The melancholy truth that America’s leftists, and the young people they exploit for political support, stubbornly refuse to learn is that the true minimum wage is zero. When the cost of labor is increased beyond its true value by government fiat, employers learn to make do with fewer workers.
The primary factor containing the damage from such market responses to increased labor cost is customer satisfaction. Beyond a certain point, it becomes impossible to cut jobs or productivity suffers too much. In a service-oriented business, such as food service, the customers have unhappy experiences at understaffed establishments and take their business elsewhere.
However, the CEO of one large restaurant chain warns that customers are now comfortable enough with automated systems to allow another huge round of job cuts in the near future. To put it simply, the government is pricing labor out of the market, and machines are standing ready to fill the gap.
The CEO in question, Ron Shaich of Panera Bread, didn’t really phrase this as a warning during his most recent quarterly earnings call. As reported by Business Insider, it was more like a confident prediction. “Labor is going to go down,” he said. “And as digital utilization goes up – like the sun comes up in the morning – it is going to continue to go up.”
“Digital utilization – you are seeing it happen in Panera today,” Shaich continued. “As it happens, it’s going to benefit larger organizations like Panera, who already have the technology in place.”
Indeed, a visitor to one of Shaich’s restaurants will immediately notice a high level of digital integration, as the “Panera 2.0” remodel sweeps across the nation. Newer Panera locations offer touch screens where customers can place their orders without speaking to wait staff. A human cashier is still available for those who prefer ordering the old-fashioned way, but the new system assumes a significant portion of the customer base will be comfortable plugging their order directly into the computer. Some locations even allow customers to order from their tables using cell phones or laptop computers.
Business Insider notes other restaurants, such as fast-food giant McDonald’s, pursuing similar automation paths. One of the early adopters was Chili’s, which put touch-screen computers at every table, allowing customers to pay their bills without human interaction, summon the wait staff for drink refills or desert orders, use points from the restaurant’s reward program for free items, and even pass the time playing games.
As with Panera, use of this system is optional, so customers can do everything with the assistance of human wait staff if they prefer, but the number of diners voluntarily using these electronic systems is providing valuable feedback to the industry. Shaich’s comments about automation reflect a growing awareness among restaurant management, and other service industry managers, that customers have grown comfortable with using digital technology at brick-and-mortar locations, perhaps in part because the explosion of e-commerce has taught them to see such systems as friendly and reliable. Experiments with such in-store automation largely failed a generation ago… but that was then, and this is now.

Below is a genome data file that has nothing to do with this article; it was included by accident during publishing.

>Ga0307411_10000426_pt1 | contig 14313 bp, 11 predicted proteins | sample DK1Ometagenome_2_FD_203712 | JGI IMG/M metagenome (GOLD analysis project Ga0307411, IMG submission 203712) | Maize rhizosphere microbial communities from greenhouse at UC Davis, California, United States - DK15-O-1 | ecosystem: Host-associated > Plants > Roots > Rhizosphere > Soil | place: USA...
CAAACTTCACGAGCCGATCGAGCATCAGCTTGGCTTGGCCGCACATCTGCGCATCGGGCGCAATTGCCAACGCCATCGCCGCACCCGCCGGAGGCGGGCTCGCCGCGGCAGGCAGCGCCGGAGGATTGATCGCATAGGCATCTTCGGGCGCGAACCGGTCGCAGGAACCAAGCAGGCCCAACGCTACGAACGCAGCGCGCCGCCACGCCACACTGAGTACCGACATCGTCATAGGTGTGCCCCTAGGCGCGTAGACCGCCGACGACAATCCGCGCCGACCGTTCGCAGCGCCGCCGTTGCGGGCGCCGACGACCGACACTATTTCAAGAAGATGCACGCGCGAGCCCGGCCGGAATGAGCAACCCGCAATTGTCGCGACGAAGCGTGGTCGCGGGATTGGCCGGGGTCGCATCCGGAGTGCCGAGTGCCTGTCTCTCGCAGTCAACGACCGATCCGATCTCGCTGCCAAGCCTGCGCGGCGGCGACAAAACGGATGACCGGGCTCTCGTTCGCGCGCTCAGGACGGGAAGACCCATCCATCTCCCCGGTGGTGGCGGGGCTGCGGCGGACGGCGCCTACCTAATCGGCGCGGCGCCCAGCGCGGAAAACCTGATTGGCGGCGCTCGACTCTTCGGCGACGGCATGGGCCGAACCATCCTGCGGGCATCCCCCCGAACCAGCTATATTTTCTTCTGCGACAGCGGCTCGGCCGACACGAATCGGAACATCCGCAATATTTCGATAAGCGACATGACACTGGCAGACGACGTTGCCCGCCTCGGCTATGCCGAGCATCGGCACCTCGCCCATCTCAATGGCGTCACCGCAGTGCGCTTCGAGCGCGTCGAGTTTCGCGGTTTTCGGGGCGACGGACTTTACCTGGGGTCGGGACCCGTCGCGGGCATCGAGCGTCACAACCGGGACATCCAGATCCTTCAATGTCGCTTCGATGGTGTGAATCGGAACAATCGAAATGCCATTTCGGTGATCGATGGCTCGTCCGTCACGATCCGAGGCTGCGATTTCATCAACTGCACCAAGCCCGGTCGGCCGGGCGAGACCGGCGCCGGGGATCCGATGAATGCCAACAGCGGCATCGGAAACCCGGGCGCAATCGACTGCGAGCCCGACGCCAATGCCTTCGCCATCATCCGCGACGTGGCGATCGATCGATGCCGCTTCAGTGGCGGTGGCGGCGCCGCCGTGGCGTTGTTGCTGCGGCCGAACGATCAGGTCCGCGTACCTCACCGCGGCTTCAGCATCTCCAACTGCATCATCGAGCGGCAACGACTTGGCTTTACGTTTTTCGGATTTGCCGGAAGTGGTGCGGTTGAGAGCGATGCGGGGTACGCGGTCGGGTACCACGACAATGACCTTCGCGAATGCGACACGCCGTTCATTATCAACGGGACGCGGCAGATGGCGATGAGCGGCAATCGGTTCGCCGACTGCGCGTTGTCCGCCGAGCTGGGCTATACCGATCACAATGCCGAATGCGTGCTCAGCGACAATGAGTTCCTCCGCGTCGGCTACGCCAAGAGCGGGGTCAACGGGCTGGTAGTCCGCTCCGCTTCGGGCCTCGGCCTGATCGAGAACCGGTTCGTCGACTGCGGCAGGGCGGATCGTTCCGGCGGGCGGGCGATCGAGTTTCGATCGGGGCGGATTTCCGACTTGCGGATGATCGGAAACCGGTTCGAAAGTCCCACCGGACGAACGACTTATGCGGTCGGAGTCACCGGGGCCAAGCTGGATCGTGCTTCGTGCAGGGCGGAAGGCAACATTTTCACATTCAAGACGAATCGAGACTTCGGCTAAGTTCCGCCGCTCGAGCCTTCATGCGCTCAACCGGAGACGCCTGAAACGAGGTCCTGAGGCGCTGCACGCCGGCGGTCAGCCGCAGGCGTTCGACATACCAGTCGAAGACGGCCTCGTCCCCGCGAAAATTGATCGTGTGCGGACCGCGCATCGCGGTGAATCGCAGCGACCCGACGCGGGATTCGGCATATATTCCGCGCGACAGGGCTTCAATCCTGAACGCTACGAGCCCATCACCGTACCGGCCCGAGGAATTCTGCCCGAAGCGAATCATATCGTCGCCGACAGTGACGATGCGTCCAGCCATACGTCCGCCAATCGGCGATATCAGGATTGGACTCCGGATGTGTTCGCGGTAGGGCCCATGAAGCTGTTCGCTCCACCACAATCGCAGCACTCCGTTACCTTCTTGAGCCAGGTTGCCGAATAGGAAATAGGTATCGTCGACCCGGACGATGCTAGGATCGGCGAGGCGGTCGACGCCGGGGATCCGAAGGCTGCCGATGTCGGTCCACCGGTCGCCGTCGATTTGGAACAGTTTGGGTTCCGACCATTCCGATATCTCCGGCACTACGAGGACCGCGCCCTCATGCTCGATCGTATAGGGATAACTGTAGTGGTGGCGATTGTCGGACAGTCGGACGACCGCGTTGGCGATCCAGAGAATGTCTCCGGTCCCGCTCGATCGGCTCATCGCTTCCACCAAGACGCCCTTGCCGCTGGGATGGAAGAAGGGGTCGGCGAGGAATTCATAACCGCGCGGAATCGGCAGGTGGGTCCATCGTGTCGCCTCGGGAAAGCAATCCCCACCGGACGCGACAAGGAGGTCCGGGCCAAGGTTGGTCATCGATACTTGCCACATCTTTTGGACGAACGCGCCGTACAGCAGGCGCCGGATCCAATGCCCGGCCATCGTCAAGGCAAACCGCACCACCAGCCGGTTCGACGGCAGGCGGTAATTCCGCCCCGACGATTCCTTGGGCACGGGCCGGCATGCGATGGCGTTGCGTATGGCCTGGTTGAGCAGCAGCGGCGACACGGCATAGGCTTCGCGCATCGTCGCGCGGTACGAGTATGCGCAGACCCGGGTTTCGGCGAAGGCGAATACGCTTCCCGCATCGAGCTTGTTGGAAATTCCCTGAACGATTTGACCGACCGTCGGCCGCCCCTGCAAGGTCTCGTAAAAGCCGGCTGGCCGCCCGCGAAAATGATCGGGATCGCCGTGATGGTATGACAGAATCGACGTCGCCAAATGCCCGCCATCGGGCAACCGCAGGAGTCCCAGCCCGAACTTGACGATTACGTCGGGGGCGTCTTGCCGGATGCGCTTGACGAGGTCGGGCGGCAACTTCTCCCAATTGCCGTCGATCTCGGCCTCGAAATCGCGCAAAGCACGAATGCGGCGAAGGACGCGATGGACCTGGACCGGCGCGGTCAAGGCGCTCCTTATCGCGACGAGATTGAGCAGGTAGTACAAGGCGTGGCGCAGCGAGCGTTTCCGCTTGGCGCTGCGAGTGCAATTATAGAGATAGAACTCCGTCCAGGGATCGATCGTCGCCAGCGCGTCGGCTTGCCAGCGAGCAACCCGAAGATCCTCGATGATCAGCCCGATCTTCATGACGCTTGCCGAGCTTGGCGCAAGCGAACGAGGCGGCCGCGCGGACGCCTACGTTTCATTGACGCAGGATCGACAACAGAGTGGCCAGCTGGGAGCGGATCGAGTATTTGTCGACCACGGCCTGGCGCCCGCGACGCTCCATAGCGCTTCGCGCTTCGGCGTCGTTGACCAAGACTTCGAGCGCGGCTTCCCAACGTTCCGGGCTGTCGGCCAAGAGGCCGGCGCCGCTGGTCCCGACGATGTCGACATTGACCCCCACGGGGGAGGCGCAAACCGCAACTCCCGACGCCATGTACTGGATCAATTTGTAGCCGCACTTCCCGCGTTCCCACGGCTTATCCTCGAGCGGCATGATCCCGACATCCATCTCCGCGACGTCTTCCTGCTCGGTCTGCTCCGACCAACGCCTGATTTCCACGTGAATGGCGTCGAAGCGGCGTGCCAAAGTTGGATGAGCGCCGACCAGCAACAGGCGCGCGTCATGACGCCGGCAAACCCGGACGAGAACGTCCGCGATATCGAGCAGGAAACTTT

Business Insider cites Shaich claiming that rising labor costs were not the “explicit impetus” for Panera’s move to digital utilization. “We did our digital capabilities to give a better guest experience. It was never about labor,” he said.
But then, later in his conference call, the CEO admitted it was partially about labor, and the entire industry is thinking that way.
“All of us in the industry essentially view this as inflationary, just like if there was a broad-based increase in any commodity,” Shaich said about labor costs. “And labor is a commodity in that sense. It’s going to affect all of us, and we are all going to have to take price. That’s the reality of it, and I think it’s going to affect us all.”
Obviously, no company executive wants an expensive paradigm-shifting tech rollout to be perceived as a penny-pinching effort to replace human workers with machines. They’ll pitch their automation programs as exciting consumer-driven steps into a bright future of greater convenience, meeting the desire of young consumers to have an Amazon-style shopping experience everywhere they go.
Only after the “glorious dawn of a new digital era” pitch will they admit that, yes, they’re tired of having their profit margins shredded by socialist politicians, so they’re taking advantage of the rising digital comfort level among their customers to begin phasing out human employees. Today it’s touch screens replacing the time-consuming business of placing orders and paying bills; tomorrow it might be robot waiters. (The Business Insider piece mentions that electronics retailer Best Buy is already experimenting with using robots to move merchandise around inside its stores.)
This is a paradigm shift, and it will never be reversed — once the huge capital outlays for automation have been made, and customers have grown comfortable with it, those jobs will be gone for good. Contrary to left-wing rhetoric about “burger-flipper” jobs, young people in many demographic groups will miss these low-skill on-ramps to employment. And, unlike the banking industry and the automated teller machines President Obama once ignorantly blamed for the high unemployment rates of his presidency, these service industries won’t find new uses for the labor displaced by automation. They’re explicitly seeking ways to make do with fewer hours of high-cost, heavily burdened human labor… and, as the digital generation comes of age, such methods will be found.